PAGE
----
Being Canadian, a vast number of us love what is largely considered to be our country’s game: hockey. Unfortunately, as far as sports movies involving the Great White North’s pastime, the pickings are pretty slim. Sure, there’s a bunch of football, baseball and even soccer films but hockey boils down to Miracle and, if you remember it, Mystery, Alaska and of those movies, when you ask around, the one at the top of that pile is Paul Newman and the Hanson brothers in Slapshot. Luckily for everyone, in 2012 Fubar director Michael Dowse directed a Jay Baruchel and Evan Goldberg written movie called Goon that stole that title with its crude charm, bone-crunching action and a lovable bruiser sweetheart named Doug Glatt. Three years later, Baruchel makes his behind camera debut with a follow-up, Goon: Last Of The Enforcers.
Doug “The Thug” (Seann William Scott), now a couple years into his hockey career, has been the enforcer taking care of his team, the Halifax Highlanders, being the muscle and drive they need. When a lockout loses down the big league, sports minded eyes turn to the minor league and Doug finds himself in a whole new spotlight after the Coach (Kim Coates) makes him the captain of the team. This is short lived as the most vicious player in the league, and coincidentally the Highlanders’ new owner’s son, Anders Cain (Wyatt Russell) gets into an altercation with Doug that injures his right shoulder and puts a stop to his career. With their muscle gone, the new owner (Callum Keith Rennie) signs his son to the team in the hopes of elevating them to a championship winning team but Anders ends up bullying the team and ruining the dynamic. This prompts Doug to enlist the help of his former rival Ross Rhea (Liev Schreiber) to get back on the ice, against the promises made to his pregnant wife (Alison Pill) to stay out of danger.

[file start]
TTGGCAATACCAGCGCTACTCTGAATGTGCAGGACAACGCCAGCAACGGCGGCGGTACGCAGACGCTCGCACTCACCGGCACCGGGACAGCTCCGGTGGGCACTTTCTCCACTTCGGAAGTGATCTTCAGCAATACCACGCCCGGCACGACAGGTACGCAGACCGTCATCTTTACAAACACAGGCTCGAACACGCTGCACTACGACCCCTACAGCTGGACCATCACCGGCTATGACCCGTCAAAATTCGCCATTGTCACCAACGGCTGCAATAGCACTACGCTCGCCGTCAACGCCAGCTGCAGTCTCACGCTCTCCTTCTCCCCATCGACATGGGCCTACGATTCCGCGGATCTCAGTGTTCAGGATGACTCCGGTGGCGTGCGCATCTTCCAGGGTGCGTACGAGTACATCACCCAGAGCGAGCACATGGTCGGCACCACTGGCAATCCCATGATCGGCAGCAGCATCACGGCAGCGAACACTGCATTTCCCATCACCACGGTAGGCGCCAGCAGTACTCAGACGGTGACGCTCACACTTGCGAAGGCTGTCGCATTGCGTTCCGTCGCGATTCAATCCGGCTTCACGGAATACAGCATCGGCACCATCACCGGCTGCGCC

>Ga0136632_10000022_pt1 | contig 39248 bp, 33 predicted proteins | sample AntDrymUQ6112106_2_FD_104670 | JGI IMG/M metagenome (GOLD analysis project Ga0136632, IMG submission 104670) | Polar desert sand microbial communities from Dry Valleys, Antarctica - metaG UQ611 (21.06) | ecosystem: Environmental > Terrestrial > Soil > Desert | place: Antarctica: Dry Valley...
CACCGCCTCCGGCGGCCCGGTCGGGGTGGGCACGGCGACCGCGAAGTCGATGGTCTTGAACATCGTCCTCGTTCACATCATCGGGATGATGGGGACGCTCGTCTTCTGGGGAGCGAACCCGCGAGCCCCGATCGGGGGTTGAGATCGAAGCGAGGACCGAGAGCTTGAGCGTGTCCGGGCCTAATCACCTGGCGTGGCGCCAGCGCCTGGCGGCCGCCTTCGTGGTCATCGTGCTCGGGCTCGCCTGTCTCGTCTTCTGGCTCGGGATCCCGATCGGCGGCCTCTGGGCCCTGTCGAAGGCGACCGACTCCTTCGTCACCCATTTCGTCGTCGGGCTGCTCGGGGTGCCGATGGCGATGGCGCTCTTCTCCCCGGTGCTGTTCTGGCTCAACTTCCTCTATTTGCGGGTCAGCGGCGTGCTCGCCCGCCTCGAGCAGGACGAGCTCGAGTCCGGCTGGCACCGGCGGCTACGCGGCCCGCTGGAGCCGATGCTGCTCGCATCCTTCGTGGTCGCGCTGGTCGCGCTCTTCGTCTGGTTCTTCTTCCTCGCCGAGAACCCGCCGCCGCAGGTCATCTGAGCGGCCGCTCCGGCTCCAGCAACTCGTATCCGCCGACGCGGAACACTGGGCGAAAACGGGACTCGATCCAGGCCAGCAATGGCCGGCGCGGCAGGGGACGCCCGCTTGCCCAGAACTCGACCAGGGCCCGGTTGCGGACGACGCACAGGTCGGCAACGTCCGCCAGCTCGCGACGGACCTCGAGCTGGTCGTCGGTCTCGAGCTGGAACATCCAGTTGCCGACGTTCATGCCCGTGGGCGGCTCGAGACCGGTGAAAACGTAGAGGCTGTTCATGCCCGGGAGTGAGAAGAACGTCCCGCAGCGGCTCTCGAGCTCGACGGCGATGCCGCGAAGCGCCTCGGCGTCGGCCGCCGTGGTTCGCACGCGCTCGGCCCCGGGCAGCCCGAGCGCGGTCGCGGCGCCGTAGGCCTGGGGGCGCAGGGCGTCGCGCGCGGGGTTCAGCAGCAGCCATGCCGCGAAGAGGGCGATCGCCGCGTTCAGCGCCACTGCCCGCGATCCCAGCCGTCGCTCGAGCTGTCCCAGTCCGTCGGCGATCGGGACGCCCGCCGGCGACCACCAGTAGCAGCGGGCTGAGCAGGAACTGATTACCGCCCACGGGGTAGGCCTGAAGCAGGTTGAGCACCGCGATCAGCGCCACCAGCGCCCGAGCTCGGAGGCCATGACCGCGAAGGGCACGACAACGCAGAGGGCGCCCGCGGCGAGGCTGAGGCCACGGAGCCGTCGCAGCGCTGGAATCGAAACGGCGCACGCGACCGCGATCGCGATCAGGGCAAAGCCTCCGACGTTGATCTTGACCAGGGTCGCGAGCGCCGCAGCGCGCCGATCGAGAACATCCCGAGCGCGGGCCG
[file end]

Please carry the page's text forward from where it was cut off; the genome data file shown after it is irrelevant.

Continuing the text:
It’s safe to say that no momentum is lost between the two films, as Baruchel channels his love of the game, the characters and fun sports films into this well deserved sequel. Scott’s Doug Glatt is such a well-meaning and genuine sweetheart of a character that it’s easy to jump back into his story, like welcoming an old friend back. Luckily, Doug isn’t the only one we are happy to see, as the rest of the cast returns and the explicit banter between each character is so evenly spread with them many barbs and hilariously dialogue had me so ecstatic to return for another season in Halifax.
What is so great about Return OF The Enforcers is that it feels like a really natural follow up and nothing that gives it a tacked on money grab approach. The story is a necessary prgression that doesn’t try to rehash where it has been. Take the example of the villain, who in the first film is Rhea, an aging bruiser sent down to the minors to try and prove himself again. In this film, Cain is a dark individual with daddy issues and a violent chip on his shoulder. He is only looking to destroy everyone and everything in his path and it’s up to nice guy Doug to regain control over his team but, this time, without his fists. Goon: Last Of The Enforcers shows the further growth of a classic good guy and ends his story in a way that is more than satisfying, both in storytelling and as a rock em sock em hockey film. 5/5